Sunday, April 17, 2005


State of Disrepair

In reading The Outlaw Sea: A World Of Freedom, Chaos,and Crime, by William Langewiesche, the stories of piracy and terrorism were less disturbing than those of simple but widespread malfeasance. One story in particular, about the tragic sinking of the Baltic passenger ferry Estonia, is a classic study in why almost any modern resolution of public controversy is doomed from the outset by communication-challenged bureaucrats, ethically bereft businessmen, and emotionally confused consumers of mass media.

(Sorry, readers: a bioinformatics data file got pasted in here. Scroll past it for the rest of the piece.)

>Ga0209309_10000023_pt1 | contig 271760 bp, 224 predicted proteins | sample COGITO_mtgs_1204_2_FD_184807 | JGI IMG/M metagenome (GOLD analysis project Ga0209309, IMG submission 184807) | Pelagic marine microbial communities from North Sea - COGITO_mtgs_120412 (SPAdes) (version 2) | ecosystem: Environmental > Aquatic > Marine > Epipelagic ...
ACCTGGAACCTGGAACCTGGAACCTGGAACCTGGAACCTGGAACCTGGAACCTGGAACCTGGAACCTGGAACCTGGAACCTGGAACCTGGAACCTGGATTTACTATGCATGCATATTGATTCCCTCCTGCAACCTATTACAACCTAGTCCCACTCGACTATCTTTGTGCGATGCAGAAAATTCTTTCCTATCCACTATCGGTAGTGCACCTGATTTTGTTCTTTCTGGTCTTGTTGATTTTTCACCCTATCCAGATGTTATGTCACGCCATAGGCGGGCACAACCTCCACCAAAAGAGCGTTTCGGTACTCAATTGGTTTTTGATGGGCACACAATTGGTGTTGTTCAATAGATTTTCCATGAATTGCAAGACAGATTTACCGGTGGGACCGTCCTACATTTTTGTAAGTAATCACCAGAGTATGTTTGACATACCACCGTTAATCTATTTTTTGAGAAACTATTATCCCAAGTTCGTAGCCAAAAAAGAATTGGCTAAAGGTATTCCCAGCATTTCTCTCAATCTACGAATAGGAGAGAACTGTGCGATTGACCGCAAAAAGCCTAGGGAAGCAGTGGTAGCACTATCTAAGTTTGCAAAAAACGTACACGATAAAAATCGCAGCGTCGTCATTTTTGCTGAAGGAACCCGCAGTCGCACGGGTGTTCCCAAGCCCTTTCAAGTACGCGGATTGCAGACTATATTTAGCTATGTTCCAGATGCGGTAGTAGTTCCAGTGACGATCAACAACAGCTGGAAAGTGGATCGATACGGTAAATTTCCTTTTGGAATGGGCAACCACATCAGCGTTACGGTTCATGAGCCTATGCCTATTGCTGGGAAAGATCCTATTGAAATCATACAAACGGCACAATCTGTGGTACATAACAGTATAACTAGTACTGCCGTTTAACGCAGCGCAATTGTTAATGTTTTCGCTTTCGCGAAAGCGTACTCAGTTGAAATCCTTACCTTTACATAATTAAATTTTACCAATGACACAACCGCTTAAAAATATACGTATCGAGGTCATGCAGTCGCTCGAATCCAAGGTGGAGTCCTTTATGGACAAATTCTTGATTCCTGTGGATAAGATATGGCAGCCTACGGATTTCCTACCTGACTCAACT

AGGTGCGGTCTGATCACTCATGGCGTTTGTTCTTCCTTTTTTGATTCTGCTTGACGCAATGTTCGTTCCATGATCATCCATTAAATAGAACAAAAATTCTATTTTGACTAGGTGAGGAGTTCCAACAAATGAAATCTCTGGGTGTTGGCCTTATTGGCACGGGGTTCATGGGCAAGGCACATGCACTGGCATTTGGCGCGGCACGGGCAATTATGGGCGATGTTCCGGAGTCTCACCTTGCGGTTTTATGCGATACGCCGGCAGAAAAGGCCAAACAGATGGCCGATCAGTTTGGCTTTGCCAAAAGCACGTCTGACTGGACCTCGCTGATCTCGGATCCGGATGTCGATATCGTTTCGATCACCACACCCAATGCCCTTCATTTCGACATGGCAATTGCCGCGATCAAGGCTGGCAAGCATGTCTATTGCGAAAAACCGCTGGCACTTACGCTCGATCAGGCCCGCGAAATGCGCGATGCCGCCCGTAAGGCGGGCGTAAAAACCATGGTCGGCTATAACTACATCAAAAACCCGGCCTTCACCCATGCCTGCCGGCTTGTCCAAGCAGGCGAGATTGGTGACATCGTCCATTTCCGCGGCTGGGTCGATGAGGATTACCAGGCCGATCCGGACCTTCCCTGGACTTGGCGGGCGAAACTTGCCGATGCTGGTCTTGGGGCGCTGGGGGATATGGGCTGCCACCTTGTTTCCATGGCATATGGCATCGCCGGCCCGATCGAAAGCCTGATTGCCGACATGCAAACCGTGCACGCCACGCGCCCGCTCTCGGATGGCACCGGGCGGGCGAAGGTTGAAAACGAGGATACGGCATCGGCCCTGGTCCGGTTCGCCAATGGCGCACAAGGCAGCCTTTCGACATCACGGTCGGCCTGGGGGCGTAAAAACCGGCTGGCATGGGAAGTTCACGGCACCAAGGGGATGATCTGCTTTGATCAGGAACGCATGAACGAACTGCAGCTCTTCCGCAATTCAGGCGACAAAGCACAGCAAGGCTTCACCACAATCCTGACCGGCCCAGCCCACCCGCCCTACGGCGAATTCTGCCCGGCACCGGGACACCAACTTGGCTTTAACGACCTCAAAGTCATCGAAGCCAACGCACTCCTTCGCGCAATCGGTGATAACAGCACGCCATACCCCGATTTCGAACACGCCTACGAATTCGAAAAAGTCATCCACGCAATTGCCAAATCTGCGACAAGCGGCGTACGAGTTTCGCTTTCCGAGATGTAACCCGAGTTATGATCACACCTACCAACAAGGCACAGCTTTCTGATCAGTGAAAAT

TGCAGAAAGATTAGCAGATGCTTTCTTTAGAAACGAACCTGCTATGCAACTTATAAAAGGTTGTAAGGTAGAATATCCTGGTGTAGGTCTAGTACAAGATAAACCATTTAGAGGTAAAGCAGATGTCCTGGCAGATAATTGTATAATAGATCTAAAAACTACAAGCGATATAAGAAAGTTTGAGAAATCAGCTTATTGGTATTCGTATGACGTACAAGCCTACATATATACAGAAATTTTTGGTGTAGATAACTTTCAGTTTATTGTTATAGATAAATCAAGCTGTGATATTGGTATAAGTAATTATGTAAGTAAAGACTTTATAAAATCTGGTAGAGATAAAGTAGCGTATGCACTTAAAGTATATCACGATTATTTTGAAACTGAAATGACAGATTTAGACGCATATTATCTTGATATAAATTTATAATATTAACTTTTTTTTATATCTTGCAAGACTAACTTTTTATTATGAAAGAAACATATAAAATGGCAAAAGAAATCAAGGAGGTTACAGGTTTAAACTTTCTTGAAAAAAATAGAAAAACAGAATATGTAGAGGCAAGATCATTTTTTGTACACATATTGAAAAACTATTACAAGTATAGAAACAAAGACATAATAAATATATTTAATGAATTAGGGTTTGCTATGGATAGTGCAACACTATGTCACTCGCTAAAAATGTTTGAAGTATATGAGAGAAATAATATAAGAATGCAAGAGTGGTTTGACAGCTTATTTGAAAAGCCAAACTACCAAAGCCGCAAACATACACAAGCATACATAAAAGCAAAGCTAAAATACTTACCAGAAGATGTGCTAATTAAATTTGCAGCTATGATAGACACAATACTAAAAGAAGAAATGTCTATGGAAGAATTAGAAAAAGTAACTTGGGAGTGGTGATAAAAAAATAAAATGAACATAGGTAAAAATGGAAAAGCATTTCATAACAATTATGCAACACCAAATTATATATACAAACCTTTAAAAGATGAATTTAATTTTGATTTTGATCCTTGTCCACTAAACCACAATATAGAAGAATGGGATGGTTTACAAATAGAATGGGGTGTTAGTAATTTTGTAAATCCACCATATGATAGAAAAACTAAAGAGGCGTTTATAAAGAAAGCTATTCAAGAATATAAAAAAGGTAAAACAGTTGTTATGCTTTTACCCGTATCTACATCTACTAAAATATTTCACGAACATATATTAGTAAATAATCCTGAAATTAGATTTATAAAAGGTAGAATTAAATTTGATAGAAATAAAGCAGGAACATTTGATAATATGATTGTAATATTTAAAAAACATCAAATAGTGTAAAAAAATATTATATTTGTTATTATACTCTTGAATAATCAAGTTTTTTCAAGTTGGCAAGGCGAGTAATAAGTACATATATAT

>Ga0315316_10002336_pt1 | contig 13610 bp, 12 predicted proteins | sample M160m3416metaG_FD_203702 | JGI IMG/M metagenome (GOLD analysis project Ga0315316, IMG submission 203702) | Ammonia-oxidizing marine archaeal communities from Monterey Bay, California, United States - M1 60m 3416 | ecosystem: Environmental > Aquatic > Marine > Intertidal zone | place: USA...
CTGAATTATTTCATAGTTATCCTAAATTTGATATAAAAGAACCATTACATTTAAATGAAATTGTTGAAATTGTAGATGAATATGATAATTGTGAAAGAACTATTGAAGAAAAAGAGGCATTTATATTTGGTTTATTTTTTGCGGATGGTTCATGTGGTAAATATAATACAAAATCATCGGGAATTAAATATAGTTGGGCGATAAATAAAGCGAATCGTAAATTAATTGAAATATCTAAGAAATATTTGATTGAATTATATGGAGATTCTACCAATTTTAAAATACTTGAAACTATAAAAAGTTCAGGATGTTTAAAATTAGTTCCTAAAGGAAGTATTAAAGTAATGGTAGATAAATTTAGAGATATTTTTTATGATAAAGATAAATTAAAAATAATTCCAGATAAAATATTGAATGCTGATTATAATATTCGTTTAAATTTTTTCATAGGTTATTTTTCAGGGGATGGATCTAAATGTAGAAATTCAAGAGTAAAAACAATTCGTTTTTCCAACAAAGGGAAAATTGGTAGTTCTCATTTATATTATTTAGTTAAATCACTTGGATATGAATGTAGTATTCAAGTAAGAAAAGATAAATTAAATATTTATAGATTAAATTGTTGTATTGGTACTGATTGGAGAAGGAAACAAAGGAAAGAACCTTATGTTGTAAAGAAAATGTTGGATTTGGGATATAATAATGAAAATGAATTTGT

The possibility that we are forever hopelessly vulnerable to accident, disaster, sabotage, terrorism, revenge, and reckless indifference, places communication on the frontlines of the fight for public health and safety. It is, unfortunately--as this story illustrates--not a task we can confidently entrust to institutions, no matter how well intentioned. Rather, as a practical matter, we are now forced to view states, markets, and other gatekeepers and purveyors of information as yet additional obstacles to overcome in understanding social problems. Maybe it was always that way.

In a very real sense, the Estonia conflict serves as metaphor for the human world today: perhaps poorly designed and constructed; undeniably abused and mishandled; and unconscionably maintained in a perpetual state of disrepair. An intriguing read, but not a book to lift your spirits.


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